Hosea 2:23 is the wonderful prophetic message from God to include the Gentiles [non-Jews] as His children as recorded also in Romans 9:25 and 1 Peter 2:10. Gentiles are not originally “God’s people,” but through His mercy and grace, He has provided Jesus Christ, and by faith in Him we are grafted into the tree of His people (Romans 11:11-18). This is an amazing truth about the Church, one that is called a “mystery” because before Christ, God’s people were considered to be the Jews alone. When Christ came, the Jews were temporarily blinded “until the fullness of the Gentiles has come in” (Romans 11:25).
What does this mean?
The book of Hosea assures us of God’s unconditional love for His people. But it is also a picture of how God is dishonored and angered by the actions of His children. How can a child who is given an abundance of love, mercy, and grace treat a Father with so much disrespect? Yet, we have done just that for centuries. As we consider how the Israelites turned their backs on God, we need to look no further than the mirror in front of us to see a reflection of those same Israelites.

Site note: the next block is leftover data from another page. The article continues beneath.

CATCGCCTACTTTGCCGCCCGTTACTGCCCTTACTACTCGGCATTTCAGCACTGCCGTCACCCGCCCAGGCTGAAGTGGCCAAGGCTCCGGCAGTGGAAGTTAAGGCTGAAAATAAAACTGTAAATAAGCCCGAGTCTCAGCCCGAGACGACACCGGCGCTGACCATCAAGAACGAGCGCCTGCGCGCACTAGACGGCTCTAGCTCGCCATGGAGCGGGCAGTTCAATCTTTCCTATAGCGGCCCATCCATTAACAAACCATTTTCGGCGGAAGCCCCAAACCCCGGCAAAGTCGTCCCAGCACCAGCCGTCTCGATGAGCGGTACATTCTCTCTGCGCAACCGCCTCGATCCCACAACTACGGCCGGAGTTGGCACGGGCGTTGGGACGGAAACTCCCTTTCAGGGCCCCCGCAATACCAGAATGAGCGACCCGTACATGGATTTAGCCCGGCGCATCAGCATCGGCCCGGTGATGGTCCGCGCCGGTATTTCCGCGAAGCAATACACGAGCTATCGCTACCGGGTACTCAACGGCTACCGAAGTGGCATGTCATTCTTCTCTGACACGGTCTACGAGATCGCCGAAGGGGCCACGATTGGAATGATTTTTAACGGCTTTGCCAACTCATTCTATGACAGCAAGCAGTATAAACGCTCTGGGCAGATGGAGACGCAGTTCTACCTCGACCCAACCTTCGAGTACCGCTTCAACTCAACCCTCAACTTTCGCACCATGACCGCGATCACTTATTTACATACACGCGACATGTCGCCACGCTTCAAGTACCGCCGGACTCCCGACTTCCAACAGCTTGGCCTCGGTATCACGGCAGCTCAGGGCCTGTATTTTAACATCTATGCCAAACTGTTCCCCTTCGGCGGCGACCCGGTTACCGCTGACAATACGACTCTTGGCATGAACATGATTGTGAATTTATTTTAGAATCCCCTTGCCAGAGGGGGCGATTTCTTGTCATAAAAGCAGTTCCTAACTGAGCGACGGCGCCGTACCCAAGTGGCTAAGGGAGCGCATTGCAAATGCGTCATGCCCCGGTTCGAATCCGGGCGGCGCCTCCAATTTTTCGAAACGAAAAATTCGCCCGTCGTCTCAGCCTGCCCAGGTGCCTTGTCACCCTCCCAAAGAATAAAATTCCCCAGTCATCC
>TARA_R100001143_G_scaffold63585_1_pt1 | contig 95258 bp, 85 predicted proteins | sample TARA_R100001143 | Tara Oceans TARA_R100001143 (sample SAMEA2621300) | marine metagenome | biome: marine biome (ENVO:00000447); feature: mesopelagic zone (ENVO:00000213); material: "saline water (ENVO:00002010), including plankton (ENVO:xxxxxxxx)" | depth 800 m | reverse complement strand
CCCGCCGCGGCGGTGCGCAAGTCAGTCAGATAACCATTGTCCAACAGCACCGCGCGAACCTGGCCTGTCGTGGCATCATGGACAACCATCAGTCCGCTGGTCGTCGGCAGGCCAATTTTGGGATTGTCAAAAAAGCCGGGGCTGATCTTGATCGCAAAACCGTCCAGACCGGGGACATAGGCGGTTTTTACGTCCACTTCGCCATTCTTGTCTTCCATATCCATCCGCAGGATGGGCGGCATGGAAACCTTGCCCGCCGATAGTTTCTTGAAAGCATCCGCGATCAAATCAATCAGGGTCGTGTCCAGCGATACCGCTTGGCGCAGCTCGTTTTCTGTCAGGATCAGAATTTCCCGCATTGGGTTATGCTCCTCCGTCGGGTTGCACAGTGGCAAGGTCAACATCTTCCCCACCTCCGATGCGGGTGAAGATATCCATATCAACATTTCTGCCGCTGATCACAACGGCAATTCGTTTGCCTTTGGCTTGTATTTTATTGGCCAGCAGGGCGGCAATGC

Only by remembering how much God has done for each of us will we be able to avoid rejecting the One who can give us eternal life in glory instead of the hell we deserve. It is essential that we learn to respect our Creator. Hosea has shown us God’s heart of loving commitment. When we do sin, since we are positionally in Christ, God will bring us back to Himself and show His never-ending love (see 1 John 1:9) as we approach Him with a sorrowful heart filled with repentance.